Types of firearms are defined in 18 USC 921, LEOSA does not default to state definitions. Federal law does NOT incorporate state definitions or meanings unless specifically enumerated in the statute. An example of this are schools in 18 USC 921(a)(26) which reads “The term “school” means a school which provides elementary or secondary education, as determined under State law.”

Unless there has been a change to LEOSA to say “this statute does not preempt California assault weapons” then the law and its preemption is clear. Federal law, so federal definitions are controlling, not state or territorial.

A Judge is a “handgun” 18 USC 921(a)(29)
An AR-15 is a “semiautomatic rifle” 18 USC 921(a)(28)

California can call them nerf guns, bombs, or child killers, it doesn’t matter, federal law and federal definitions are controlling.

No one thinks twice about bringing a handgun into NY under LEOSA when NY bans handguns for everyone without a pistol license, just as California bans “assault weapons” for those without a Dangerous Weapons Permit.
No one though twice about bringing a handgun into DC under LEOSA between 2004-2008 when handguns were illegal in DC.

So why people think handgun bans are preempted by LEOSA but not rifle bans makes no sense. Both are "firearms" as explained below.

The LEOSA learning curve is still lacking as so many people still think LEOSA only covers “pistols” (or semi-auto) and “revolvers” ... neither of which are legal terms under 18 USC 921. All one has to do is look at subsection e of 18 USC 926b,

(e) As used in this section, the term “firearm”—
(1) except as provided in this subsection, has the same meaning as in section 921 of this title;

(2) includes ammunition not expressly prohibited by Federal law or subject to the provisions of the National Firearms Act; and

(3) does not include—
(A) any machinegun (as defined in section 5845 of the National Firearms Act);

(B) any firearm silencer (as defined in section 921 of this title); and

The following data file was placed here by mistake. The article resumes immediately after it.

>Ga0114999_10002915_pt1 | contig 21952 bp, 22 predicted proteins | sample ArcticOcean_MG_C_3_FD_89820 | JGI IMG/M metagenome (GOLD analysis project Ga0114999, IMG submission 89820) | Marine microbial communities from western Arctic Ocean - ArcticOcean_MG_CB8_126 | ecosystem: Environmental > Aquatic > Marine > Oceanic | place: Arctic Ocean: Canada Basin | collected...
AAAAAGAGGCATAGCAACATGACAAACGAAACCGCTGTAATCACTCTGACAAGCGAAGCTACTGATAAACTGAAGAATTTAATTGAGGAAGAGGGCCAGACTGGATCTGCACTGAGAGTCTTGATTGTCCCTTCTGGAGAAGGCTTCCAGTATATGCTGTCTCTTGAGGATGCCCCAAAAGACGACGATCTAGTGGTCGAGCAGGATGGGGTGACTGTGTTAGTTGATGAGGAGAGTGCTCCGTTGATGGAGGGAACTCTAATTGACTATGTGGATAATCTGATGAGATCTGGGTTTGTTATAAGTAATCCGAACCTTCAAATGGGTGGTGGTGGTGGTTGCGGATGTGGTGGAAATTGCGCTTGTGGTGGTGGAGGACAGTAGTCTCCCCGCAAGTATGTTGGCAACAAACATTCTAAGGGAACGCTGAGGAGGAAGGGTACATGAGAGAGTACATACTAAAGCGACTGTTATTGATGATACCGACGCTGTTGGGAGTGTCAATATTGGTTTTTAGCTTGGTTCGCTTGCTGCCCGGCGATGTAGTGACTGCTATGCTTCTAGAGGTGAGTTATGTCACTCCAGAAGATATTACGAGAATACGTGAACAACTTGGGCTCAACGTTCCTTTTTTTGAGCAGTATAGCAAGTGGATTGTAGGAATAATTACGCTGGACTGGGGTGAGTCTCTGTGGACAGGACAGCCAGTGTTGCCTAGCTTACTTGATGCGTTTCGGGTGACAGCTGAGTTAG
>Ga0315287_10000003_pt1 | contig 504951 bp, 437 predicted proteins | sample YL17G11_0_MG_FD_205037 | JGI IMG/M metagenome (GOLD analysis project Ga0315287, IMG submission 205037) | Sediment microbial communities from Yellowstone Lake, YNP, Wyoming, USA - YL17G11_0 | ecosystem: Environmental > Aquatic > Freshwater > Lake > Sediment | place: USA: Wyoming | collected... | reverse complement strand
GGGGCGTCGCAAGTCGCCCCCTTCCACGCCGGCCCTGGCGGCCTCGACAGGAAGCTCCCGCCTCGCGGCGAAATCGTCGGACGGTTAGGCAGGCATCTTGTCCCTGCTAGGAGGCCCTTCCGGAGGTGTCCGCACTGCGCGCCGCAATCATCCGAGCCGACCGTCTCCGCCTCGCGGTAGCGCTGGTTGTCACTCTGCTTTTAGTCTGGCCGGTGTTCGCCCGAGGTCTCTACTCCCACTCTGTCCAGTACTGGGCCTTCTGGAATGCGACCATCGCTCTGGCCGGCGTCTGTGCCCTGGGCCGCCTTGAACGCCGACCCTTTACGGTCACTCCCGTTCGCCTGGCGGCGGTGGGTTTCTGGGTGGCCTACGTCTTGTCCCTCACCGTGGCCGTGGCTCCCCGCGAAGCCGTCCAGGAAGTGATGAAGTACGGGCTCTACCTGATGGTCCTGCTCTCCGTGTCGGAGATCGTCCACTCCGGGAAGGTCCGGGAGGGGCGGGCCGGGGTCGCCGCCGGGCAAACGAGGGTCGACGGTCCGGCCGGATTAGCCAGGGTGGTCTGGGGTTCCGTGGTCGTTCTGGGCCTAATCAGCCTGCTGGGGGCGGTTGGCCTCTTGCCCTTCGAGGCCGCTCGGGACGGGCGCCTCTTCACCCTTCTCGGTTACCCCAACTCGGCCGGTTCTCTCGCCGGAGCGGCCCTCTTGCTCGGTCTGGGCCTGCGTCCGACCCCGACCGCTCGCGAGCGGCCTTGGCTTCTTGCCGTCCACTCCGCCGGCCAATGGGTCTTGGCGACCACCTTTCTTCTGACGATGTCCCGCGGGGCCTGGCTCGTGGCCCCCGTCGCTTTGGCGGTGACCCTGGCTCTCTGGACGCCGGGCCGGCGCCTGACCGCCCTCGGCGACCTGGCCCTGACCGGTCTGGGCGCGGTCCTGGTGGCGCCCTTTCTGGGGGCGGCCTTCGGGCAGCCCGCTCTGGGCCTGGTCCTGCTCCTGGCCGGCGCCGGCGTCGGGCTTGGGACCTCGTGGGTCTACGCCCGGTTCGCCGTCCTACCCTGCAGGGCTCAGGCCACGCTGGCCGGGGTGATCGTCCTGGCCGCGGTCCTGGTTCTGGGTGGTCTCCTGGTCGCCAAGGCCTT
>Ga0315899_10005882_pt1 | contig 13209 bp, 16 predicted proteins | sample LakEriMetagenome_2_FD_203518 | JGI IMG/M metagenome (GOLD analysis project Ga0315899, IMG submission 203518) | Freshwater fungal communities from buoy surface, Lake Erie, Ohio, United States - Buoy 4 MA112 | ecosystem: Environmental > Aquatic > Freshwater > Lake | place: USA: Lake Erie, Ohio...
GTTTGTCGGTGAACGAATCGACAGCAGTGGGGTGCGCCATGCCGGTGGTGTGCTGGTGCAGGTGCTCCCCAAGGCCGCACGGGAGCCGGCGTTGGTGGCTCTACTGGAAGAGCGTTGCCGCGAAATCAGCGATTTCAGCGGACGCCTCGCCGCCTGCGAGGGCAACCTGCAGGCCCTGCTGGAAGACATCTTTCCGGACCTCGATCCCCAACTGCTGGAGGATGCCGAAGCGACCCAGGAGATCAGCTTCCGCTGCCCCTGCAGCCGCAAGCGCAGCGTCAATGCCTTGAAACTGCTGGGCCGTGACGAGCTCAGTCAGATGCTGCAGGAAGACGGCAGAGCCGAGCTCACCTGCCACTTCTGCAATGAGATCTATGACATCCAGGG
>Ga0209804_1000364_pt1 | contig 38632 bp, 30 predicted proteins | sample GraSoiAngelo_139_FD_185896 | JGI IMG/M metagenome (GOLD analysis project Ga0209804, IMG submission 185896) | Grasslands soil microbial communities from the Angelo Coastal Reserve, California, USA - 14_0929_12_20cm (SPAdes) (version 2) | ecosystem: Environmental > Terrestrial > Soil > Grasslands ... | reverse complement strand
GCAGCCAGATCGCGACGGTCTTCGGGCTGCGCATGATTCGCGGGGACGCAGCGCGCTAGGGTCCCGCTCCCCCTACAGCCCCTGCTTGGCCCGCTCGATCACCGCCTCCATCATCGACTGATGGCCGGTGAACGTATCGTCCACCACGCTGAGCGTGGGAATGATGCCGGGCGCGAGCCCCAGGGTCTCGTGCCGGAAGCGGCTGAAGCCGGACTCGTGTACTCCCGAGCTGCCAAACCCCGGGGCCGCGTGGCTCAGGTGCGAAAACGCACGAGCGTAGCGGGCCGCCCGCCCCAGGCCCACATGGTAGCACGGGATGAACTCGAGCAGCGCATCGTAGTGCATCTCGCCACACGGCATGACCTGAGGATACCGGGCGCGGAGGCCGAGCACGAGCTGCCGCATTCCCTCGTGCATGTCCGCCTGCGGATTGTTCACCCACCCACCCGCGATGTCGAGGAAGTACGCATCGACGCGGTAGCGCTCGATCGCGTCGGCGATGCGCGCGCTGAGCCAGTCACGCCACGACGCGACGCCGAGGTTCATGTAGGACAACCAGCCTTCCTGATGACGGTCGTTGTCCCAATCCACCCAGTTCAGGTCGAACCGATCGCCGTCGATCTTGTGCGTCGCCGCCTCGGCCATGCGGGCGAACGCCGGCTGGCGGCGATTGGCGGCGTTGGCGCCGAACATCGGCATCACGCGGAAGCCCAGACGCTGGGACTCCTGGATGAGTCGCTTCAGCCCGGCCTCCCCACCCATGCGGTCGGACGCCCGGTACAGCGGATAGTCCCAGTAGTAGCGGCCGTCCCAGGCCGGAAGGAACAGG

(C) any destructive device (as defined in section 921 of this title).

I figured the registration and state banned arguments (contrary to the law anyway) were put to rest after the Barbusin case.
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  #53  
Old 10-15-2017, 3:17 PM
Jared1981 Jared1981 is offline
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Originally Posted by Rogue187 View Post
Thanks for the information.
However I believe you are mistaken.
These are Federal Regulations and Laws.

When you are in this state and the local police pop you for carrying an illegal firearm I would love to see you argue your point that it is allowed under federal law. But since you may be arrested by a local city with it's laws. How are you going challenge that you want this moved to federal court.

Since state law is what you violated. And you are a guest of the State Penal System.
The case wouldn't even be in state court or under the purview of the state penal system if moved to federal court. Anyone carrying under LEOSA is entitled to file a 1443 petition to move it to federal court pursuant to 28 USC 1443/1446. Therefore, the local or state prosecutor would have to walk into federal court and tell a federal judge how California law is special and exempt from the supremacy clause AND the "notwithstanding" language of LEOSA.

This is exactly how Steve Mannion beat New Jersey into submission on LEOSA. The federal court will determine line by line if the individual was covered under LEOSA. Since the Duberry case, there is now a "federal right" according to the US courts to LEOSA if you qualify, so state and local LEO's should be aware that they can now be held personally liable under a 1983 claim.

Last edited by Jared1981; 10-15-2017 at 3:57 PM..